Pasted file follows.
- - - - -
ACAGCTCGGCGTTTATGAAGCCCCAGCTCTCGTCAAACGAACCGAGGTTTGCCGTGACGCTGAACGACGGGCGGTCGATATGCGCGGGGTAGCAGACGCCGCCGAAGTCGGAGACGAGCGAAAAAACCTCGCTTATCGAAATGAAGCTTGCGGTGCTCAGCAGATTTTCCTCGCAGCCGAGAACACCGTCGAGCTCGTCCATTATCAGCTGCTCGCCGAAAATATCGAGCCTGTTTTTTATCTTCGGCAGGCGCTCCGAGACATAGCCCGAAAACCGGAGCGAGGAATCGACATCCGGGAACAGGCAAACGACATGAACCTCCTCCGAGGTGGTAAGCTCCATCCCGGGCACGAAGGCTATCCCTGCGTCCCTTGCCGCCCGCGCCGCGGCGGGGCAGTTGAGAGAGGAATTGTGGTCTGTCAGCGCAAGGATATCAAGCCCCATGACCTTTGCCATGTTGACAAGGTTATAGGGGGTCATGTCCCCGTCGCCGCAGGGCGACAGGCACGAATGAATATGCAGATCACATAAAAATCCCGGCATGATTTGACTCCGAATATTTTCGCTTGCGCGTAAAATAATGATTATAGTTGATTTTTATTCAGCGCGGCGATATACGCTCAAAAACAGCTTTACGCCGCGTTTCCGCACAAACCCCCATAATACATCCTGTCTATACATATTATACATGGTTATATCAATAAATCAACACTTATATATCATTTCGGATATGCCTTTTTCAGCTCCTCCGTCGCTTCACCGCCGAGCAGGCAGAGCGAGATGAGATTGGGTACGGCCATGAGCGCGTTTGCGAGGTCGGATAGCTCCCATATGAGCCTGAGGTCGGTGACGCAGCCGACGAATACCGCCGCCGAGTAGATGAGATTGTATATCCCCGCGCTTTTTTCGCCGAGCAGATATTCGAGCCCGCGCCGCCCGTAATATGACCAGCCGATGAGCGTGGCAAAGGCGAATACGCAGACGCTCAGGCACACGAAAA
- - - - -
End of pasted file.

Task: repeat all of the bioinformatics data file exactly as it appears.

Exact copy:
ACAGCTCGGCGTTTATGAAGCCCCAGCTCTCGTCAAACGAACCGAGGTTTGCCGTGACGCTGAACGACGGGCGGTCGATATGCGCGGGGTAGCAGACGCCGCCGAAGTCGGAGACGAGCGAAAAAACCTCGCTTATCGAAATGAAGCTTGCGGTGCTCAGCAGATTTTCCTCGCAGCCGAGAACACCGTCGAGCTCGTCCATTATCAGCTGCTCGCCGAAAATATCGAGCCTGTTTTTTATCTTCGGCAGGCGCTCCGAGACATAGCCCGAAAACCGGAGCGAGGAATCGACATCCGGGAACAGGCAAACGACATGAACCTCCTCCGAGGTGGTAAGCTCCATCCCGGGCACGAAGGCTATCCCTGCGTCCCTTGCCGCCCGCGCCGCGGCGGGGCAGTTGAGAGAGGAATTGTGGTCTGTCAGCGCAAGGATATCAAGCCCCATGACCTTTGCCATGTTGACAAGGTTATAGGGGGTCATGTCCCCGTCGCCGCAGGGCGACAGGCACGAATGAATATGCAGATCACATAAAAATCCCGGCATGATTTGACTCCGAATATTTTCGCTTGCGCGTAAAATAATGATTATAGTTGATTTTTATTCAGCGCGGCGATATACGCTCAAAAACAGCTTTACGCCGCGTTTCCGCACAAACCCCCATAATACATCCTGTCTATACATATTATACATGGTTATATCAATAAATCAACACTTATATATCATTTCGGATATGCCTTTTTCAGCTCCTCCGTCGCTTCACCGCCGAGCAGGCAGAGCGAGATGAGATTGGGTACGGCCATGAGCGCGTTTGCGAGGTCGGATAGCTCCCATATGAGCCTGAGGTCGGTGACGCAGCCGACGAATACCGCCGCCGAGTAGATGAGATTGTATATCCCCGCGCTTTTTTCGCCGAGCAGATATTCGAGCCCGCGCCGCCCGTAATATGACCAGCCGATGAGCGTGGCAAAGGCGAATACGCAGACGCTCAGGCACACGAAAA